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Tips to Help with Crohn’s Disease

Tips to Help with Crohn’s Disease

Once you have been diagnosed with a disease you tend to pay more attention to your body’s response to avoid flares. Learning to avoid these triggers is not only beneficial but can help reduce gastrointestinal symptoms and promote intestinal healing.

Crohn’s Disease is a type of inflammatory bowel disease (IBD) that involves an immune reaction against the intestinal tract. Those suffering from Crohn’s disease will experience inflammation of the small and/or large intestines, making it difficult to digest and absorb nutrients – this causes diarrhea and undernourishment.

If you have been diagnosed with Crohn’s disease, here are some tips to help reduce flare ups:

  1. Diet. While there is no scientifically proven Crohn’s disease diet plan, patients can identify that certain foods can trigger symptoms. If you are having problems absorbing nutrients, switch to a high-calorie, high-protein diet. If you suffer from small-bowel Crohn’s disease, a low-fiber with low-residue diet may work best. Low-residue diets can help lessen abdominal pain, cramping and reduce diarrhea.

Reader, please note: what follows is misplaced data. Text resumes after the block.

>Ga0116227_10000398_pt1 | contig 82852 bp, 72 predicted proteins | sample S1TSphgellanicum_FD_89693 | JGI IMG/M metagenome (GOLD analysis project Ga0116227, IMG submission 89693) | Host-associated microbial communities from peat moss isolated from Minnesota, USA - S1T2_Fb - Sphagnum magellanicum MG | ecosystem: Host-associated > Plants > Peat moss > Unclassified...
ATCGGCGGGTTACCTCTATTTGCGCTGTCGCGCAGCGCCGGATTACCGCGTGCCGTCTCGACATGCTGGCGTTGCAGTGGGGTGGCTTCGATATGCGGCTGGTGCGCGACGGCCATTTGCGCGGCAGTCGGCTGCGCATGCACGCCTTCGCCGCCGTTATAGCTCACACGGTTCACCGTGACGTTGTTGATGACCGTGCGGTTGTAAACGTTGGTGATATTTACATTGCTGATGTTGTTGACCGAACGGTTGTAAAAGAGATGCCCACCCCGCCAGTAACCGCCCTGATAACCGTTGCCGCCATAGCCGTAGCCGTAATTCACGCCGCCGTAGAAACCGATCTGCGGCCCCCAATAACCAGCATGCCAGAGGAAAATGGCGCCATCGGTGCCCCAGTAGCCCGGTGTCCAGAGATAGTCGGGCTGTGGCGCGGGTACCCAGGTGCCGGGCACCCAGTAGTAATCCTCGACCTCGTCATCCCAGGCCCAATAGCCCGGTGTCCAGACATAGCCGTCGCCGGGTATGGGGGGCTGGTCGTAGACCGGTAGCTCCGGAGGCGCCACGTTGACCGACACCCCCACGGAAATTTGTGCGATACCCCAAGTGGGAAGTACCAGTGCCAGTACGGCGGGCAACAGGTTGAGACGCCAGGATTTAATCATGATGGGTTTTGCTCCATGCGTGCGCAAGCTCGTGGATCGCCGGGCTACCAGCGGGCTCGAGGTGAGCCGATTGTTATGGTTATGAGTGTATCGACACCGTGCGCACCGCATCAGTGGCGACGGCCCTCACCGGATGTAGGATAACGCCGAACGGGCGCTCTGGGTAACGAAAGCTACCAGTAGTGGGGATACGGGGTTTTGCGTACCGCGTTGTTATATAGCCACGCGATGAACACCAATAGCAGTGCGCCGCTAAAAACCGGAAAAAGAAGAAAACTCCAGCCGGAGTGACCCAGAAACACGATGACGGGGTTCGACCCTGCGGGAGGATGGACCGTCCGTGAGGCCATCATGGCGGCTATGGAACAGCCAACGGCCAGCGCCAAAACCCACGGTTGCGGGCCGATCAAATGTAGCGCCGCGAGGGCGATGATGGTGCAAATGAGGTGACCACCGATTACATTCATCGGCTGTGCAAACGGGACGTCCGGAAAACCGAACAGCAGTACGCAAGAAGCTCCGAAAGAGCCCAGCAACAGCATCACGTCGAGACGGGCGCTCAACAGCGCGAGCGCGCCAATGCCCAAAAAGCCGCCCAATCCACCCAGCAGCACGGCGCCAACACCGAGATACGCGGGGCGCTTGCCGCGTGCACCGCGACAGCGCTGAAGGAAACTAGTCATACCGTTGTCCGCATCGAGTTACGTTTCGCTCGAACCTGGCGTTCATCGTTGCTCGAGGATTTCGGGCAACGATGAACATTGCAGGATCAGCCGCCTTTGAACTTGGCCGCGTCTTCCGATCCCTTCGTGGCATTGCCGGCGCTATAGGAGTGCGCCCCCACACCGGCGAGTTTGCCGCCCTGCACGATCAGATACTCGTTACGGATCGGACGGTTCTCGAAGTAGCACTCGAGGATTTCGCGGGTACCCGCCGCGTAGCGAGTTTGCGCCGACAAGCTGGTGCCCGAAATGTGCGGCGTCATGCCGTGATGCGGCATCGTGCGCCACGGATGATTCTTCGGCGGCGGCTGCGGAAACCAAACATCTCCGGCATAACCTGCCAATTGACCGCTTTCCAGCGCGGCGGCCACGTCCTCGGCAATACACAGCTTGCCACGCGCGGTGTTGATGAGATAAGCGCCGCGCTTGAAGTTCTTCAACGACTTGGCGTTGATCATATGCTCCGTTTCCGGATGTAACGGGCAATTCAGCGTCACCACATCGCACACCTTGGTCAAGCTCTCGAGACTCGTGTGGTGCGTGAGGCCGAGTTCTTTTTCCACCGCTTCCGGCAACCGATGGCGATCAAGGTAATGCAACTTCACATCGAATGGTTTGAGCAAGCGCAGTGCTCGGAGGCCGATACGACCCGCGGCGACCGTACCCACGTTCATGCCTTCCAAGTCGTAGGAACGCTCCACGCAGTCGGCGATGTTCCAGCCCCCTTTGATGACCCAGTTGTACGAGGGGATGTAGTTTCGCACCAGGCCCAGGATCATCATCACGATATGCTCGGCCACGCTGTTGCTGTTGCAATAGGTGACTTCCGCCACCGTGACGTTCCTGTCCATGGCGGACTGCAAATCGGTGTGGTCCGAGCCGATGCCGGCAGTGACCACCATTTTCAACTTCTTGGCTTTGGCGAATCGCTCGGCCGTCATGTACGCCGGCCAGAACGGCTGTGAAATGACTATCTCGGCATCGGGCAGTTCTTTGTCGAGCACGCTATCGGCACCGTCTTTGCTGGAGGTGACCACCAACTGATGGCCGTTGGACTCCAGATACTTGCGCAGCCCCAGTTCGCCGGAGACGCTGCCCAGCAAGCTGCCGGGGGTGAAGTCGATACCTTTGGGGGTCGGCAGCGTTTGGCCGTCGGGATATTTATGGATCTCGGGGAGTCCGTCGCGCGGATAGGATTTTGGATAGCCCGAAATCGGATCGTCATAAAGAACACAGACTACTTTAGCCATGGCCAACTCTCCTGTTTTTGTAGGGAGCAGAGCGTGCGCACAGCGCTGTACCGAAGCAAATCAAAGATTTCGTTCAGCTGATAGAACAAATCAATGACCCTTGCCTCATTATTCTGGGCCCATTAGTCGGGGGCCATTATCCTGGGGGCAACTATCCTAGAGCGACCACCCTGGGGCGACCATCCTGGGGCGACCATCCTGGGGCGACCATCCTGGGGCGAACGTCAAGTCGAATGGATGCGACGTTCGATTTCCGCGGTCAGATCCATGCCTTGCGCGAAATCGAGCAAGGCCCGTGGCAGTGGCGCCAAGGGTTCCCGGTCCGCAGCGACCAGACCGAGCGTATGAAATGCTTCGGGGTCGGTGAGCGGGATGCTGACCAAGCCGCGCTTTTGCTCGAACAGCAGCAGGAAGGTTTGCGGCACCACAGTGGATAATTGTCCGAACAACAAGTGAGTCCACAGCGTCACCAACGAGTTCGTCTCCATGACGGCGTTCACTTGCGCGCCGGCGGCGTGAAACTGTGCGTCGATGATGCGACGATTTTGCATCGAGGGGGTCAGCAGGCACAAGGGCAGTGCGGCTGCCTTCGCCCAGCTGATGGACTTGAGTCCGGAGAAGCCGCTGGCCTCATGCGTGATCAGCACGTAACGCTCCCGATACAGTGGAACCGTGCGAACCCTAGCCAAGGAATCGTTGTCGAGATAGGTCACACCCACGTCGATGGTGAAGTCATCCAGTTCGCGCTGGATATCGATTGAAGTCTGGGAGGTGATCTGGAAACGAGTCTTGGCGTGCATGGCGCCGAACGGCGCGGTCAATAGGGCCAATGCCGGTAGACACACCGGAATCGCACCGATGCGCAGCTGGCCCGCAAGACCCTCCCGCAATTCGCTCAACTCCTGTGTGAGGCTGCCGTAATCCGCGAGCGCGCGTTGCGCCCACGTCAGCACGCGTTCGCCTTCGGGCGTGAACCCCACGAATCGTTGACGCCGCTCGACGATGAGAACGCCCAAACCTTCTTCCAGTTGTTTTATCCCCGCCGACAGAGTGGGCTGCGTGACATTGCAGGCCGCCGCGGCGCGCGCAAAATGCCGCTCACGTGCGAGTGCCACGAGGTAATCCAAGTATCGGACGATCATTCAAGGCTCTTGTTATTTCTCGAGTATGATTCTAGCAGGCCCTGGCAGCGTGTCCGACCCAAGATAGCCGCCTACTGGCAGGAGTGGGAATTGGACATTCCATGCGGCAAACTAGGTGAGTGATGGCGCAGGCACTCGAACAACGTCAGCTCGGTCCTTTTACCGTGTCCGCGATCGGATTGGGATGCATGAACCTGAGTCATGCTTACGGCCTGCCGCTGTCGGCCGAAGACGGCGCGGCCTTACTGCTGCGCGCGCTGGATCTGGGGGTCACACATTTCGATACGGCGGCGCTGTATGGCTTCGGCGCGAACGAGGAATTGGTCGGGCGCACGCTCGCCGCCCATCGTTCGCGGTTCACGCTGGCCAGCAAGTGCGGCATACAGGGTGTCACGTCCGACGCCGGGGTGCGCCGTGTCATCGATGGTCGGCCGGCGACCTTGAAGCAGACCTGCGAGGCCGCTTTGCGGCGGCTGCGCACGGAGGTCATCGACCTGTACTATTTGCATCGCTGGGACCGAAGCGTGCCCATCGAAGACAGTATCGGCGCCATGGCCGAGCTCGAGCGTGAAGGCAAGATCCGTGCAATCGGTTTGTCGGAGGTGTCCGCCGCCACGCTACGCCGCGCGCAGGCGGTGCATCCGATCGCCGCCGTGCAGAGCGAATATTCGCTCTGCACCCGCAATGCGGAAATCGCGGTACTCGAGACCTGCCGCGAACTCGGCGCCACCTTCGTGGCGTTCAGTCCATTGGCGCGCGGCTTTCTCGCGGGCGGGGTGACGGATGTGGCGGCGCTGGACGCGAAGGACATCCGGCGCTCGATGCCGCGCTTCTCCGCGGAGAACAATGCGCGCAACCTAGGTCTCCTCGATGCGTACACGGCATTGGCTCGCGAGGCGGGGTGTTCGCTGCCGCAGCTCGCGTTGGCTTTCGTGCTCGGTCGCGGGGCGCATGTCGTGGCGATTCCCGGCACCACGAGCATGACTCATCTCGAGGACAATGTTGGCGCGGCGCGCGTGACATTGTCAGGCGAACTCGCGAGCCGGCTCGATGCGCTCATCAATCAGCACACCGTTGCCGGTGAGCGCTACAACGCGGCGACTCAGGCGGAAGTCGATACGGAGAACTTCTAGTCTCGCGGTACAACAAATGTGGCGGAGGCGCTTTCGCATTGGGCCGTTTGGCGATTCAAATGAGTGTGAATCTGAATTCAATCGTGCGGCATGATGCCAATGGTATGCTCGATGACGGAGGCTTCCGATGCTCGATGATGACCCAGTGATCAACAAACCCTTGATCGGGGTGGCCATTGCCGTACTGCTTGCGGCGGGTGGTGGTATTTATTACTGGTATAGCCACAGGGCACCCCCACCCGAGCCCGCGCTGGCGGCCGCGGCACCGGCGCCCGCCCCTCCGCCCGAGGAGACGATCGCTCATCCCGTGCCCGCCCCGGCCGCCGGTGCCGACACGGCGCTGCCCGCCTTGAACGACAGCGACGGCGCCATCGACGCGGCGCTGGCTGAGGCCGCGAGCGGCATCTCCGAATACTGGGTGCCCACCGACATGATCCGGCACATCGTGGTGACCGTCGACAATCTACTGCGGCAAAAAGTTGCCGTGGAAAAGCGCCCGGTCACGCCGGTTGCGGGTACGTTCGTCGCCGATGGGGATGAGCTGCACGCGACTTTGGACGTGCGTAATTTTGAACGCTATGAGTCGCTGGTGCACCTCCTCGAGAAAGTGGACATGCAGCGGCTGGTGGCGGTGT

2. Foods to avoid. There are some foods that Crohn’s patients should avoid overall, if you are trying to avoid residue foods please see the * symbol for foods to avoid:
    1. Alcohol
    2. Butters/Oils
    3. Carbonated and sugary beverages
    4. Caffeinated products (coffee, tea, chocolate)
    5. Dairy
    6. Fried foods
    7. Fiber-rich or gas-producing foods (lentils, beans, legumes, cabbage, broccoli, onions)
    8. Nuts and seeds*
    9. Raw fruits and vegetables*
    10. Red meat and pork
    11. Spicy foods
    12. Whole grains and bran
  3. Supplements. If you are having trouble absorbing nutrients, you should be taking an adequate amount of supplements. Try taking a complete supplement to cover most critical vitamins and minerals. It’s important to take a natural Crohn’s disease treatment, such as AMP Floracel®, that will promote healthy flora to regulate your digestive system. Ask your doctor how your vitamin D levels are, most patients suffering from Crohn’s disease have a vitamin D deficiency. Vitamin D maybe beneficial in reducing the risk of colorectal cancer (which may be higher in those with IBD).
  4. Records. Your doctor may keep medical records on file but if you are battling with Crohn’s disease you should keep a daily log. This notebook should be updated daily to reflect you foods eaten, changes in diet, supplements, symptoms, etc. If symptoms randomly onset, this is a great way of identifying what may have triggered it. This food record will also show if you are ingesting enough protein, carbohydrates, fats, water, etc. to maintain your weight and energy.